I love shopping. I also love non-shopping. Non-shopping, in short, is when you spend hours at a time looking at clothes you want – but would never bother buying because you know you’d never wear them. So, a waste of time, basically. Take the midi skirt (or don’t, in my case). I think these are nifty little things – not too short, not too long, casual and formal... what’s not to like? Well, I’m pretty sure if I was wearing one, I’d look like one of those piping bags used to decorate the tops of cakes. Can I imagine myself wearing one with a cute blouse and ankle boots to work? Yes. Can I see myself pairing one with a crop top and some heels for a night out? Absolutely! Will either of these situations ever materialise? Doubt it. 

I have such a Love/Hate relationship with my wardrobe that I’d go as far to say it actually affects my mood in everyday life. Healthy, right? Who else wakes up in the morning with plenty of time to get ready for work, but then stands staring aimlessly into their wardrobe for 25 minutes in the hopes that something, anything is going to catch your eye that you don’t totally hate? That in itself will put me in a bad mood before I’ve even left the house. Sometimes, on particularly fragile days, I even get mad when I can’t find matching underwear.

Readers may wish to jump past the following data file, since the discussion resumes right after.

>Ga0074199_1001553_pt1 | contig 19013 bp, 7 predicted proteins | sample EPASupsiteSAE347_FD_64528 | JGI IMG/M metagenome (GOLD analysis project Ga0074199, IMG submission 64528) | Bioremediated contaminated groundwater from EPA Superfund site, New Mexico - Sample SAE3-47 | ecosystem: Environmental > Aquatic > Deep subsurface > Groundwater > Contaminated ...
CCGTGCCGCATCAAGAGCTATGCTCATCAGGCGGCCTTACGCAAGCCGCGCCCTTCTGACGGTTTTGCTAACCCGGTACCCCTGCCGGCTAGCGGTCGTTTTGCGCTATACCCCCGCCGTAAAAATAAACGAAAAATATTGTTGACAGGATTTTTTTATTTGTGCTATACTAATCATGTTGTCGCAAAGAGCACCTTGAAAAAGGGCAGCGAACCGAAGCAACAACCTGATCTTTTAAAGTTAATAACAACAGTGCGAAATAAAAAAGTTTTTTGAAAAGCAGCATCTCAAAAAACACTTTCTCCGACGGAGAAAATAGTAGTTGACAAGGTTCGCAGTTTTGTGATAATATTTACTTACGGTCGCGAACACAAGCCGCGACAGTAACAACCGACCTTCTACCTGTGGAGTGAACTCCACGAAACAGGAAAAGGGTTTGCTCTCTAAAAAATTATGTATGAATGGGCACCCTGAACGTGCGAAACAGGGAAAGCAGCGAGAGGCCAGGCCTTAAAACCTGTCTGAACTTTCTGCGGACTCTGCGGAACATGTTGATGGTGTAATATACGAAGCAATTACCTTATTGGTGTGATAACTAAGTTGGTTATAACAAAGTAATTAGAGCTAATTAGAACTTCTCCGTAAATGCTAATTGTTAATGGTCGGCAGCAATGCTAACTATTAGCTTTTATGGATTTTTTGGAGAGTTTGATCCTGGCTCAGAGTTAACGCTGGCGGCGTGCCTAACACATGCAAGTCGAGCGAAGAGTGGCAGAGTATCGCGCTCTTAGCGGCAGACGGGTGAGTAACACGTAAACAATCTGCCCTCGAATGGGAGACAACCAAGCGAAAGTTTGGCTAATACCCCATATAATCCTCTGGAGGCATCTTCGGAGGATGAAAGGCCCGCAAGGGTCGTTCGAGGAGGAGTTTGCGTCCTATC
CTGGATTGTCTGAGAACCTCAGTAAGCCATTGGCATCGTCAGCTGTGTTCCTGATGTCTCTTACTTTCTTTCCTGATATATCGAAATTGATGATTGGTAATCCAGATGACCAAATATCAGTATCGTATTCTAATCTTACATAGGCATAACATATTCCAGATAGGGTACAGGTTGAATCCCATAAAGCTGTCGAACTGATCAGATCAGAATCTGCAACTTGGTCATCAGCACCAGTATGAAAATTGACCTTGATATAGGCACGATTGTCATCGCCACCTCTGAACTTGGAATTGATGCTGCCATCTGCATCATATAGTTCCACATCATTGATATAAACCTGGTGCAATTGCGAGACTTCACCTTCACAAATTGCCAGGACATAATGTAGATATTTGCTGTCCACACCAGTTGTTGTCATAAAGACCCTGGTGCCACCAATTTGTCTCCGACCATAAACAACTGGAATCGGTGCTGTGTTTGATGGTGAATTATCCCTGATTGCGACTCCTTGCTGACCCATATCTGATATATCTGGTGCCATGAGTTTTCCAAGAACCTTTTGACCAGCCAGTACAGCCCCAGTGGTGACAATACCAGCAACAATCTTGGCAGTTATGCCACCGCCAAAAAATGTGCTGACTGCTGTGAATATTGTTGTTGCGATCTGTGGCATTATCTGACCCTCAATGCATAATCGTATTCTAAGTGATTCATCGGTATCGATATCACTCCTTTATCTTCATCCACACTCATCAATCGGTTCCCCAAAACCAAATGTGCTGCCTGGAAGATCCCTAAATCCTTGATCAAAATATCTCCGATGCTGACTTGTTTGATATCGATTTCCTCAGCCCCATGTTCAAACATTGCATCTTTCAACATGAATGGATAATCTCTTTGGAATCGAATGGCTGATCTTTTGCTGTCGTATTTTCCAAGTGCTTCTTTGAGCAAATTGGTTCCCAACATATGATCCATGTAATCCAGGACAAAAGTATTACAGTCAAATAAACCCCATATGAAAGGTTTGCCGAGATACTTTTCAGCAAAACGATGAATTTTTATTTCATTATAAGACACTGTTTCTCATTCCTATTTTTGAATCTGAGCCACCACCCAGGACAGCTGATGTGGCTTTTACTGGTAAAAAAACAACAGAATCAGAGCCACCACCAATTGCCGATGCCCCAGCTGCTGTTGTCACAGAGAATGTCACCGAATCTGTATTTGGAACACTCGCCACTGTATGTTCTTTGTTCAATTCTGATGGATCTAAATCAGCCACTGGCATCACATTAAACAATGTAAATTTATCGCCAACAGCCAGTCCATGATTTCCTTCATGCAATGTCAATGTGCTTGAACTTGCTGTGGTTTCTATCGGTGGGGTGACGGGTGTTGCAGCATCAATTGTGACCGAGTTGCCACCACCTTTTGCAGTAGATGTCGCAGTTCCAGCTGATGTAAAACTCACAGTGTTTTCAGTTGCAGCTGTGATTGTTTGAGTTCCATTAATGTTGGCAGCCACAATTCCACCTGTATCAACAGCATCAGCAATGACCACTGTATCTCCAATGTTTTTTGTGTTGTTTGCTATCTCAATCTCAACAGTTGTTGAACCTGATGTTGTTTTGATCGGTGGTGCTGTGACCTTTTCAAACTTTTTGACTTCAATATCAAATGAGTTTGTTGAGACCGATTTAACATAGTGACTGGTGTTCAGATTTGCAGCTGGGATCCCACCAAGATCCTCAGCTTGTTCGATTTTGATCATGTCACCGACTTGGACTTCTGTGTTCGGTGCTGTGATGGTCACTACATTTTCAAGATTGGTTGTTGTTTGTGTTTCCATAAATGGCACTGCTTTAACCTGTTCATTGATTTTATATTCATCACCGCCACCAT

So that got me thinking – does an organised wardrobe make for an organised life? I’m very much an impulse buyer – buy now and find something I already own to pair it with later. Maybe if I was more tactical in how I shopped, I wouldn’t find it such a task to get ready in the morning/succeed at life. I can see it now… 

Oh yeah – I’m going to get this “I made my lunch last night so I can sleep in this morning” shirt and wear it with these “all the housework was done at the weekend, so I'm spending tonight watching Made In Chelsea and drinking wine” trousers. Not forgetting the “I bought this art for the lounge straight from a gallery” shoes and a “I'm totally over that relationship – and you” matching set. 

Anyone fancy a shopping trip?